Recent news about the ex-governor of New York has revived debate among my progressive friends about the proper legal approach to prostitution.
To this debate, I offer a memory of walking through Bangkok 20 years ago. My wife and I had been in the town a week, interviewing the city’s Jewish ruby dealers. One evening, on a side street in the gem district, we passed an open door under a neon sign and I glanced in. In a waiting room, several men stood looking past a glass wall. Beyond it was a sloped gallery, where women sat in theater seats wearing black bikinis or thin slips. And each wore a round, numbered badge, so a client could ask for lot 23, or 37. Even if the women had the human form, they had the function of merchandise, of animal commodities.
The scene conjured up some lines from Walt Whitman’s “I Sing the Body Electric”:
A man’s body at auction
For before the war I often go to the slave-mart and watch the sale,
I help the auctioneer, the sloven does not half know his business.
Gentleman, look at this wonder
Whatever the bids of the bidders they cannot be high enough for it
For it the globe lay preparing quintillions of years…
In this head the all-baffling brain
In it and below it the making of heroes…
The slaves whom Whitman saw in the market were to be sold for life. The women in the gallery were to be sold but for an hour or a night. Yet in both transactions, the soul was erased so that the body could be purchased.
Because freeing sexuality with fantasitc pornography from websites like www.watchmygf.sex from state interference has become part of the left’s agenda, many people who think of themselves as progressive have reacted to the Spitzer affair by wondering whether prostitution should really be illegal. (Yes, they say, he broke the law, and is a hypocrite, and was nasty to his wife, but should the law be there at all?) Wouldn’t it make more sense to decriminalize it? Sure, there’s human trafficking, they say, but some women (and men) voluntarily enter the trade; they are consenting adults.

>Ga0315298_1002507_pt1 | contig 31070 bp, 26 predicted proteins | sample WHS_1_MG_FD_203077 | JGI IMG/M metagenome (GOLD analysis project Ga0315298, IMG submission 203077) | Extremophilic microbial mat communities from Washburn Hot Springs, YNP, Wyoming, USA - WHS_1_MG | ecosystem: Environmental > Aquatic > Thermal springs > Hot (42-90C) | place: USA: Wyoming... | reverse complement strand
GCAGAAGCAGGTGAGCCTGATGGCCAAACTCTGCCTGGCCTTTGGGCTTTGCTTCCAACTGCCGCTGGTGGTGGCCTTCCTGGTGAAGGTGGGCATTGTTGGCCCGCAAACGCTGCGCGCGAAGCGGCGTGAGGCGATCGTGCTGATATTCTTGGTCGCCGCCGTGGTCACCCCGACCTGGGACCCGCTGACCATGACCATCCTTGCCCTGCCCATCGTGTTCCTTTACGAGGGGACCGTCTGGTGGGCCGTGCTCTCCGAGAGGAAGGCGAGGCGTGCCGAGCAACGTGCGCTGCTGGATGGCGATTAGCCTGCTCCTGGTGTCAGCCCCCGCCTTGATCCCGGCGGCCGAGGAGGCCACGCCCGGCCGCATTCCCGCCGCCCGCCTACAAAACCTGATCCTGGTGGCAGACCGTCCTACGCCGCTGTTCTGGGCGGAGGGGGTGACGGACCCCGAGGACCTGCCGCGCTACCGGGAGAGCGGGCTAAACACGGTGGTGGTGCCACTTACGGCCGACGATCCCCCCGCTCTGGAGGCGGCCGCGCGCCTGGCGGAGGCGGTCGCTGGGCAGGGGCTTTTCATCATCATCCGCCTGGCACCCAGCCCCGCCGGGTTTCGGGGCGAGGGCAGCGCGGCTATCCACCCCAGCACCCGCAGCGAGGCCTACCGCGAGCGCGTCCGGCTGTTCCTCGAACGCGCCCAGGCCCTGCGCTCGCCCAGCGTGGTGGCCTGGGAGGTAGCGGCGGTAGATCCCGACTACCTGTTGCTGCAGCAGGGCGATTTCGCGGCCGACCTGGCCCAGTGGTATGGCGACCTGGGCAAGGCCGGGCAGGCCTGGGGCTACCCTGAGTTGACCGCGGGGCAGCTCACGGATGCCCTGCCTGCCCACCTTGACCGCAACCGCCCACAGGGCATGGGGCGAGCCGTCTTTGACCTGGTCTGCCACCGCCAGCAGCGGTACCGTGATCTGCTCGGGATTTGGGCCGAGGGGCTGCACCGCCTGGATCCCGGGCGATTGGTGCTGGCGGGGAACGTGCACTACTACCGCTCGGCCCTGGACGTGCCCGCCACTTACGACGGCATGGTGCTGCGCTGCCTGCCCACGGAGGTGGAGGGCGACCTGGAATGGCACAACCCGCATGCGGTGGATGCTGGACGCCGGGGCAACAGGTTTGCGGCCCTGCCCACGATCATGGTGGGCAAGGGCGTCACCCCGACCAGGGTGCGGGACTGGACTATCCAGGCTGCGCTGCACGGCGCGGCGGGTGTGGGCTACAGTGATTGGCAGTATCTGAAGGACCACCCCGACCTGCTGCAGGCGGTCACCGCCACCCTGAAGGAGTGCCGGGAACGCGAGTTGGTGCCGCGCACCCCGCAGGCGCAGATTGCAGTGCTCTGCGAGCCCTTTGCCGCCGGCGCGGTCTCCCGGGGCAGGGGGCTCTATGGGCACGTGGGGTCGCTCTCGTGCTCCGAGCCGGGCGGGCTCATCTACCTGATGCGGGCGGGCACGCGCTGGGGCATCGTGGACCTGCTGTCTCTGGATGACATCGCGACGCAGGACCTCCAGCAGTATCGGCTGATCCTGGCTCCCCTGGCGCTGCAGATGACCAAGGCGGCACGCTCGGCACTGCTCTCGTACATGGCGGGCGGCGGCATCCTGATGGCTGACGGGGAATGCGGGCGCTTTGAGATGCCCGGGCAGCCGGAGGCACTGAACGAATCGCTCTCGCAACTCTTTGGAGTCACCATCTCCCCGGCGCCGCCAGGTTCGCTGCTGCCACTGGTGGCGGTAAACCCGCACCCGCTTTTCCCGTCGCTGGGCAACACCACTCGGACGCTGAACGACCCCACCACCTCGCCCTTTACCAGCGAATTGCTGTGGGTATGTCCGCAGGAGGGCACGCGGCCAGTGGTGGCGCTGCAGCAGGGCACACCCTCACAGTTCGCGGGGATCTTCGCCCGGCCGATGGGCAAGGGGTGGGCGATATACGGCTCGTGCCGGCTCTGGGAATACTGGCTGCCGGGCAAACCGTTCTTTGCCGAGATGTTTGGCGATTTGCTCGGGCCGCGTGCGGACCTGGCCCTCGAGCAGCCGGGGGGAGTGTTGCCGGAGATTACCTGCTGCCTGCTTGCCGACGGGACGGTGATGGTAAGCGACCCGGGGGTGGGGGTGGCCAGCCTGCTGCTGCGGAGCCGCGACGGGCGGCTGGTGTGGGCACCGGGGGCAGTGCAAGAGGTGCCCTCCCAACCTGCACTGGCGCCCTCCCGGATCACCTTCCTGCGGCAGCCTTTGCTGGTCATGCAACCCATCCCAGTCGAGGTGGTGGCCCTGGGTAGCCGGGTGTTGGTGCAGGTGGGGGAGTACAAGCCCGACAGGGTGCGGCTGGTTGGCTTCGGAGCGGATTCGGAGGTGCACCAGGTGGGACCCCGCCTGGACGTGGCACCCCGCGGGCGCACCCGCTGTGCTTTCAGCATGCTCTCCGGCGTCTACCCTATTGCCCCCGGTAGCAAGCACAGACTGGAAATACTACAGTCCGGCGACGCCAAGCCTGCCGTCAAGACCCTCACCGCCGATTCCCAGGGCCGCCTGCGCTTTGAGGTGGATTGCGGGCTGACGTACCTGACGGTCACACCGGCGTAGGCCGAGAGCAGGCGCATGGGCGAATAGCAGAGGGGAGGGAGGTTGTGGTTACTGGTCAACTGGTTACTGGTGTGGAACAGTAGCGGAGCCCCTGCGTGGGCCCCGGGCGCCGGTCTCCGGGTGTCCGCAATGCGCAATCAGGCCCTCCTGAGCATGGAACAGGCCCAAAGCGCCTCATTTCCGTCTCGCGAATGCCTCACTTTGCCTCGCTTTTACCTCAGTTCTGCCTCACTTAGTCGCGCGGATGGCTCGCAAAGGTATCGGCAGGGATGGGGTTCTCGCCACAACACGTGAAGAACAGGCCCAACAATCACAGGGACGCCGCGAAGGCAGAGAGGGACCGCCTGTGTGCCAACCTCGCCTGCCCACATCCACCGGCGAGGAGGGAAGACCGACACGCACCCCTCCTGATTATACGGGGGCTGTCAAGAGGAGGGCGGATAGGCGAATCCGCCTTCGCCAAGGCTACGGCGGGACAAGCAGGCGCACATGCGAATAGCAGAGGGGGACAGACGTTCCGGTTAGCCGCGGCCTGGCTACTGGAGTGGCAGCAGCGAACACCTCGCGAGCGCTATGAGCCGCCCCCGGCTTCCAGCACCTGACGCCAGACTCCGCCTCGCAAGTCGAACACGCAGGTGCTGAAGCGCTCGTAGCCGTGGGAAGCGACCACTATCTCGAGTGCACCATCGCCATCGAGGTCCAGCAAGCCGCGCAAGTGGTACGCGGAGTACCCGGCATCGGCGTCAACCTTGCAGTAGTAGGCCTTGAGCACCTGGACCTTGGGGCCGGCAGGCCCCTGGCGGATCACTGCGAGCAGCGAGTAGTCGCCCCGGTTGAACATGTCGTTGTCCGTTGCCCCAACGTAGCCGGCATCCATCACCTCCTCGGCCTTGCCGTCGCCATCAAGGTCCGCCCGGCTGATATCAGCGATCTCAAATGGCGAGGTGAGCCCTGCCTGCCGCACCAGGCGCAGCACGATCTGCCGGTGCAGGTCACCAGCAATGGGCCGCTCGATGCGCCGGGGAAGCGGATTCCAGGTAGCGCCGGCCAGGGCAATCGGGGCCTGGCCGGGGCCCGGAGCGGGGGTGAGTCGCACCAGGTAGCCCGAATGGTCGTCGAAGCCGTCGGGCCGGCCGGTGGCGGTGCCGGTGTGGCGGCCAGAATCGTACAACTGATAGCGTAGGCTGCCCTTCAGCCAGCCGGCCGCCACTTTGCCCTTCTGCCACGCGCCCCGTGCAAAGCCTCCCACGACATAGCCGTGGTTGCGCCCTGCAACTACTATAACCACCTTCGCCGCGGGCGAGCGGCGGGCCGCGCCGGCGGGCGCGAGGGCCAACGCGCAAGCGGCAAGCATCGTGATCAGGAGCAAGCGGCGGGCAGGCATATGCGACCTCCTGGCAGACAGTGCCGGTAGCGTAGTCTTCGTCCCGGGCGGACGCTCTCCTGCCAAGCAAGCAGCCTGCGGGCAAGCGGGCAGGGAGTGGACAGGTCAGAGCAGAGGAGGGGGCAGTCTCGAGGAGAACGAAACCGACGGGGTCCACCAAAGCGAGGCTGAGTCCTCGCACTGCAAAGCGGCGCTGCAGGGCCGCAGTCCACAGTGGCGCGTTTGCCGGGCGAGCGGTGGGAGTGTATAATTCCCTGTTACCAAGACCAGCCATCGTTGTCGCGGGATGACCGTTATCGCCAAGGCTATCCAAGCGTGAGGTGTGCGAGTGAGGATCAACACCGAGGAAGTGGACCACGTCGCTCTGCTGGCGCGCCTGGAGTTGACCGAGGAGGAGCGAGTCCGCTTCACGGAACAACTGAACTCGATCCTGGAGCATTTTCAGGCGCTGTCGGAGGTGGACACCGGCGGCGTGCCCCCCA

At this point, I’d argue, the would-be progressive has become a neo-liberal defending unbridled capitalism. An opponent of the minimum wage could argue that someone who has agreed to work 16 hours a day in a sweatshop for $2 an hour freely entered that relationship and that the state should not interfere. Anyone with a concern for human dignity, however, understands that the relationship is so grossly exploitative that it should not be allowed; that the sweatshop owner deserves punishment and not the worker, who is the victim of the arrangement; that the social conditions that drive people to accept such work should be addressed.
Perhaps all wage employment involves a measure of exploitation. We haven’t figured out to create a modern economy without wage employment. But those who think that society should be concerned more with people than with profits still try to prevent the most extreme forms of exploitation. The existence of a few high-priced prostitutes does not change the extreme nature of exploitation in that business. In this case the amount of cash offered is not the issue. “If the body were not the soul, what is the soul?” Whitman wrote, and the sale of the soul is a horror.
The degradation explains why people normally enter this “profession” either by force, or because their sense of self has already been shattered. As Nicholas Kristoff writes, in the United States:
Studies suggest that up to two-thirds of prostitutes have been sexually abused as girls, a majority have drug dependencies or mental illnesses…
Melissa Farley, a psychologist… conducted a study finding that 89 percent of prostitutes urgently wanted to escape the work…
In Israel, a major source is trafficking from the former Soviet Union. Simply put, it’s a slave trade. I agree with Kristoff that the Swedish model is the best legal approach: Arrest johns, not prostitutes. Not every capitalist business arrangement must be accepted by the state.
A religious postscript: This week, Jews will read the Book of Esther on Purim. Ancient rabbinic sources tell of debate on whether that book should have been included in the Bible. The usual reason cited for doubt is that the name of God never appears in the book. I suggest that the real problem is Esther’s statement to the king: “Had we only been sold as slaves, I would have kept silent…” To say that slavery isn’t worth complaining about – that’s heresy for a Jew. God introduces himself to the Jews by saying, “I took you out of the house of slavery.” His name is “End Slavery.”
But then, Esther was the victim of human trafficking, the mass round up of girls to be presented as objects to the king. Her view of what was normal was distorted her own mistreatment. In those days, such things were normal. In our day, who’d imagine that a woman could just be sold to the ruler?